DCMS blog

When Enterprise Starts at School

In her second blog as WBC member of the month, Wendy Hallett discusses her experience of talking to year 10 and 6th form students during Enterprise Week.

On 20 November I visited Fortismere secondary school in Muswell Hill to talk about Enterprise Week. During the visit I met a mix of students studying economics, business studies and ICT from year 10-13 (aged 15-18). I chose this particular school as my daughter has just left its sixth form and my son is a pupil there, as are the children of several of my staff.
While at the school, I gave a talk about my business journey for Hallett Retail and provided tips on starting up your own business, followed by a Q&A session.
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Young Entrepreneurs

What I hadn’t realised was that some of these students had already set up their own businesses. Three boys have set up a gaming site, another student is actively sourcing clothing from China to sell in the UK and a 15 year old is putting together a cookery book of six recipes from successful popular restaurants in Muswell Hill and Crouch End to be sold in the local cafes and restaurants.
This discussion sparked lots of questions, from which are the best subjects to study for starting your own business, to what advice I would give along the Start Up journey:
• The most important aspect that a Start Up business requires, in my opinion, is how you think and how you apply yourself. You need to be passionate about what you do and this will shine through if you are knowledgeable about the market you are entering;
• I agreed that academic subjects are important, as are qualifications;
• Consider specific subjects that includes your business focus, especially as the business world becomes more and more globally competitive;
• Identify what you are good at and what are your opportunities by getting help with the areas you’re not skilled at, or employ someone that is;
• You need to be able to sell yourself and you need to always be prepared;
• Use networking opportunities – extracurricular activities like clubs and volunteering. When we review applicants with similar qualifications and work experience, we look at their personal statements;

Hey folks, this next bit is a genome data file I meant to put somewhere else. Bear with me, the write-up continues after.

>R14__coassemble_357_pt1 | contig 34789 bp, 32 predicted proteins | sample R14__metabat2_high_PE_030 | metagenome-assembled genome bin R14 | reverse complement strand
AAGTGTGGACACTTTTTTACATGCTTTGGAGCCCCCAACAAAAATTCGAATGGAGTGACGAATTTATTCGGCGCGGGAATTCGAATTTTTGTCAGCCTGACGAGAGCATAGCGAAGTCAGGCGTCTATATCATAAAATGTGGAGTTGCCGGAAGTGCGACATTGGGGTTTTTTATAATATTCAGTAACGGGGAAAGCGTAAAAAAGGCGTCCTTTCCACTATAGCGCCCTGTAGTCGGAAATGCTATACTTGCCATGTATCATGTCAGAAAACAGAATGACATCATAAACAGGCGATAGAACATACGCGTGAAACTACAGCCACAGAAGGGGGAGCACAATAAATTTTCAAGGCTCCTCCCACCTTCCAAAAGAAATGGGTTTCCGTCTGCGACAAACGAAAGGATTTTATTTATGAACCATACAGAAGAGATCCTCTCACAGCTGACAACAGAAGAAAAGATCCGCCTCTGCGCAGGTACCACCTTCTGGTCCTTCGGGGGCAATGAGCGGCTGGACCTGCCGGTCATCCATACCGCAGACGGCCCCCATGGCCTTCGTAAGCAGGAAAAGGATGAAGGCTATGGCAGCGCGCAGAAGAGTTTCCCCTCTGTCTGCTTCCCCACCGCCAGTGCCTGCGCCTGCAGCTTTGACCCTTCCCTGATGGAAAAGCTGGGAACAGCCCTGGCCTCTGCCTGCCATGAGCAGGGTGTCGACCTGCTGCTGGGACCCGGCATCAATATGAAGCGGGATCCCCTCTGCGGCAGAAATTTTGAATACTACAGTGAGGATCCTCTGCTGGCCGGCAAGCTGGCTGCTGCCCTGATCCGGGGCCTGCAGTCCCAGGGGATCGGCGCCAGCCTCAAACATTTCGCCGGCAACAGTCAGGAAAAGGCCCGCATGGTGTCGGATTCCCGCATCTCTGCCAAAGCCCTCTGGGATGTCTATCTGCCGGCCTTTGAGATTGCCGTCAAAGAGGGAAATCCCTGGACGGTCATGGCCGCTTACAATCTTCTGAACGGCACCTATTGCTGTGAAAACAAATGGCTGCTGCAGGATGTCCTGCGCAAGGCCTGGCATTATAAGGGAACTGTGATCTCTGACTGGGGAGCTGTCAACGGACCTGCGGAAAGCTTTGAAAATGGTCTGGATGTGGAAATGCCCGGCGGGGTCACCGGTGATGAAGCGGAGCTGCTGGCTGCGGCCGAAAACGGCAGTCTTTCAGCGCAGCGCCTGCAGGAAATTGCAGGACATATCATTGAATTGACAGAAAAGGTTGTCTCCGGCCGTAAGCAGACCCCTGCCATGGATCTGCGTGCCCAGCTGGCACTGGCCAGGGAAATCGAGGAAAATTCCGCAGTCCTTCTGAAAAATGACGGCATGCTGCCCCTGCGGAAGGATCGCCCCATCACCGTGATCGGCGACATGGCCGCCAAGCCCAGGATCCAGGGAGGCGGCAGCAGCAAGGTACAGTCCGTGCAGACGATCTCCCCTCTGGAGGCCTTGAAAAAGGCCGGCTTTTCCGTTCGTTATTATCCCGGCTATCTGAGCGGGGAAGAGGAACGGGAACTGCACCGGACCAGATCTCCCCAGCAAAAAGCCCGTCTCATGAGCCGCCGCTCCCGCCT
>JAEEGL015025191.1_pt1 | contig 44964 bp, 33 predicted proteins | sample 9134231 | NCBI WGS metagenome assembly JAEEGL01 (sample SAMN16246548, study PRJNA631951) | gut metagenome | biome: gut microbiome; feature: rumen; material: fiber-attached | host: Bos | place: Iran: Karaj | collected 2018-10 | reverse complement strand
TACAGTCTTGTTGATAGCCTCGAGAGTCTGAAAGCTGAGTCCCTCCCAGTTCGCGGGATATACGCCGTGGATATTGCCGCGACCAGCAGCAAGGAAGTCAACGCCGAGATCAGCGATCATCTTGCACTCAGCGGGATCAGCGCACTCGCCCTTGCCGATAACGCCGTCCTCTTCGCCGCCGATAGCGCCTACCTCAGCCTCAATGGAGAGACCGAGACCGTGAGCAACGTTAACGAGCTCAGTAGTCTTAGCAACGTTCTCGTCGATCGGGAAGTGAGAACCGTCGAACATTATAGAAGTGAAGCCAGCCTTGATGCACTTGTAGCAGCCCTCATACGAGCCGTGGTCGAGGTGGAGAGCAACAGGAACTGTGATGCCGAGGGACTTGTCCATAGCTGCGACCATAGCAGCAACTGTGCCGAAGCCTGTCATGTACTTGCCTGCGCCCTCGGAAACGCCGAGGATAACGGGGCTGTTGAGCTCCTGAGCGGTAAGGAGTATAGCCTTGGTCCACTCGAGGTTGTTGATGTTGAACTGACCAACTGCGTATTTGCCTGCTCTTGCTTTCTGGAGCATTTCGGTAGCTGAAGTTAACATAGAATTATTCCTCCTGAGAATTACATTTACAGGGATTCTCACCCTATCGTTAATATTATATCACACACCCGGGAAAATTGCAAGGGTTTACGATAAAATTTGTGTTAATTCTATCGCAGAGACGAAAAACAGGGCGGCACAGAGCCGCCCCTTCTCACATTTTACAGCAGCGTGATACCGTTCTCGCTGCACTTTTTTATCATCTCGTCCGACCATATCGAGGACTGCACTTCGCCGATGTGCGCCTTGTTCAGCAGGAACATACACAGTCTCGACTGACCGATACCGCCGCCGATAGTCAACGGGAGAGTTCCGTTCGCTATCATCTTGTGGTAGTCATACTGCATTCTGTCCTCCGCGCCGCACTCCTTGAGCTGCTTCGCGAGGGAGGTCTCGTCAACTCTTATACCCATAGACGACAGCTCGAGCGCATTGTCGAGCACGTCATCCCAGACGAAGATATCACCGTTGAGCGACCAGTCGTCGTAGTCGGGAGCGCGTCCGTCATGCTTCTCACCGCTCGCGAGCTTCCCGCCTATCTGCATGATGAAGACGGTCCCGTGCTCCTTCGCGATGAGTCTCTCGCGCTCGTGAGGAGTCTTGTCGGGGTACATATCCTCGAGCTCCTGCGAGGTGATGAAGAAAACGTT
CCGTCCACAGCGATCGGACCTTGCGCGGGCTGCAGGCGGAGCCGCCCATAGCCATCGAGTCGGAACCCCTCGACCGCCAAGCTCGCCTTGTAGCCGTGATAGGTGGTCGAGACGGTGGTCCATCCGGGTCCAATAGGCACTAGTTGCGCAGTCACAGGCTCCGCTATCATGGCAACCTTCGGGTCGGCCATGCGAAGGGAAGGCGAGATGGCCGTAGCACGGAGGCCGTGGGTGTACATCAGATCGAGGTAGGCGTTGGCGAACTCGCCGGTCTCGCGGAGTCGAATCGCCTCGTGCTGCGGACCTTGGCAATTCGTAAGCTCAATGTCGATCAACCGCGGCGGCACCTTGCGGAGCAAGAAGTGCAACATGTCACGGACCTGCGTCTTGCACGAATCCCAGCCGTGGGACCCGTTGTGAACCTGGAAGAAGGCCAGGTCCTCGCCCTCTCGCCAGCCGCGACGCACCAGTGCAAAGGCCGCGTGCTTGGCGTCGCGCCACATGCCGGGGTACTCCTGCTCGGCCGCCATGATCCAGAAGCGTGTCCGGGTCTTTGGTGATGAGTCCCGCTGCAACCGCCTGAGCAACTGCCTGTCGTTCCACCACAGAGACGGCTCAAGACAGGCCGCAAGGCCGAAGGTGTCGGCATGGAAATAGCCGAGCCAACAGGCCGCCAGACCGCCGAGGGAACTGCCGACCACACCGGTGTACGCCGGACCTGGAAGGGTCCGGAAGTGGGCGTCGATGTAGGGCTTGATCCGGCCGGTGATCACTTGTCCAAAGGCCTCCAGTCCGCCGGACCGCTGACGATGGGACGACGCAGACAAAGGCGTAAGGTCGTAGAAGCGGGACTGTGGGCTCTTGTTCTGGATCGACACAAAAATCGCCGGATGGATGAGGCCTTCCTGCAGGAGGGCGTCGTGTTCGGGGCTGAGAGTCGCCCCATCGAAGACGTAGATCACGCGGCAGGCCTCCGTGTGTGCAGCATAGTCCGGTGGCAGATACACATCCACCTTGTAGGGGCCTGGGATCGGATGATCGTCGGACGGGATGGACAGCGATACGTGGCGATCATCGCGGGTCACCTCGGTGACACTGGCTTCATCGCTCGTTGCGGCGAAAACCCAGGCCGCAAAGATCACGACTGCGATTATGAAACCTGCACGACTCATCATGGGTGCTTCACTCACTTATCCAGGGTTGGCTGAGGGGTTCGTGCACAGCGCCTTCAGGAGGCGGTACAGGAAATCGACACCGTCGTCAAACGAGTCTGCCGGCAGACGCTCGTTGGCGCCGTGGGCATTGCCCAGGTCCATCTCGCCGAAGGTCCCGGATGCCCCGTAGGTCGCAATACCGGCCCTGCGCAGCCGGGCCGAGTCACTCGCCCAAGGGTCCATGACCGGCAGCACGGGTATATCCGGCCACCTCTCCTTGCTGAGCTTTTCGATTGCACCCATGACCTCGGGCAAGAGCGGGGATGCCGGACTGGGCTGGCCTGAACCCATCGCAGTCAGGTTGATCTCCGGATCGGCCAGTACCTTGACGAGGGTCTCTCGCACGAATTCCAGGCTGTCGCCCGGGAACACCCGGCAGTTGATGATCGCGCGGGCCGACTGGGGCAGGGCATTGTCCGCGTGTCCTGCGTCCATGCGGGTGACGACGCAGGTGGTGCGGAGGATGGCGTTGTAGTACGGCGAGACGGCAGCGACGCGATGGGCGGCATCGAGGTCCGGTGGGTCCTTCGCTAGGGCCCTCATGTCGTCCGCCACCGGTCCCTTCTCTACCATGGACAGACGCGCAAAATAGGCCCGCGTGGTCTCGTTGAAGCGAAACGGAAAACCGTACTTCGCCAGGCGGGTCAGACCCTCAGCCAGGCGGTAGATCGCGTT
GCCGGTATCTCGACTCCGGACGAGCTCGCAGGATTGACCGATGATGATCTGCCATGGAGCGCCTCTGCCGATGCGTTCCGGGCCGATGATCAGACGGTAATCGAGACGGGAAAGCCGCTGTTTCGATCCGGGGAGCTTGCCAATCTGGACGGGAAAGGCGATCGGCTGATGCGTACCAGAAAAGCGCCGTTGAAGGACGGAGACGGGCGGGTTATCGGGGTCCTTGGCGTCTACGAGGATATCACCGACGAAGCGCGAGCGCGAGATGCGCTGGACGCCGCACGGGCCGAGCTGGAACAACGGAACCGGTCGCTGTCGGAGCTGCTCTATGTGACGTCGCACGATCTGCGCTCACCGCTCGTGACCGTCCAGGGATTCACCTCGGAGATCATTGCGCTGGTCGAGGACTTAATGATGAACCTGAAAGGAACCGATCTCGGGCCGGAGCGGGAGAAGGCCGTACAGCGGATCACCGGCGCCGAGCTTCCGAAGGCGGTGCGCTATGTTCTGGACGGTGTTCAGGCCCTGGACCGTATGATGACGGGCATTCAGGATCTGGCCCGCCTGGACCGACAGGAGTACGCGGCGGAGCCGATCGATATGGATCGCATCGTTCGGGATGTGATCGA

• Age is not a barrier; you are never too young to start a business;
• And finally, remember that businesses that are started purely for financial gain rarely succeed.
I also provided the students with further information on where you can apply for start-up loans, mentoring and starting your own business:
Business is Great
Setting up
Social Enterprise UK

The Value of Mentors

Mentors are really good to have, especially in a similar industry as they will provide the most useful advice. The site for Enterprise Mentoring is a great starting point to look for a mentor.
I mentioned the work of the Women’s Business Council in the context of National Enterprise Week (18-24 Nov) specifically how the WBC is helping to maximise women’s contribution to future economic growth. I received a very positive response, especially regarding the different life stages that the WBC covers and because I’m a working mother.
As an entrepreneur, I would urge all other business people to sign up to the Inspiring the Future Campaign or other similar programmes which enable speakers to go into schools and talk about setting up enterprises.
Additionally, the British Chamber of Commerce has a number of women’s business networks and does some excellent work with schools to raise girl’s awareness of enterprise as a career opportunity.
The best news about my visit? I have already been asked to go back and speak to a group of students involved with the Princes Trust to talk about group enterprise and to students that are studying vocational courses. I’m already looking forward to it!

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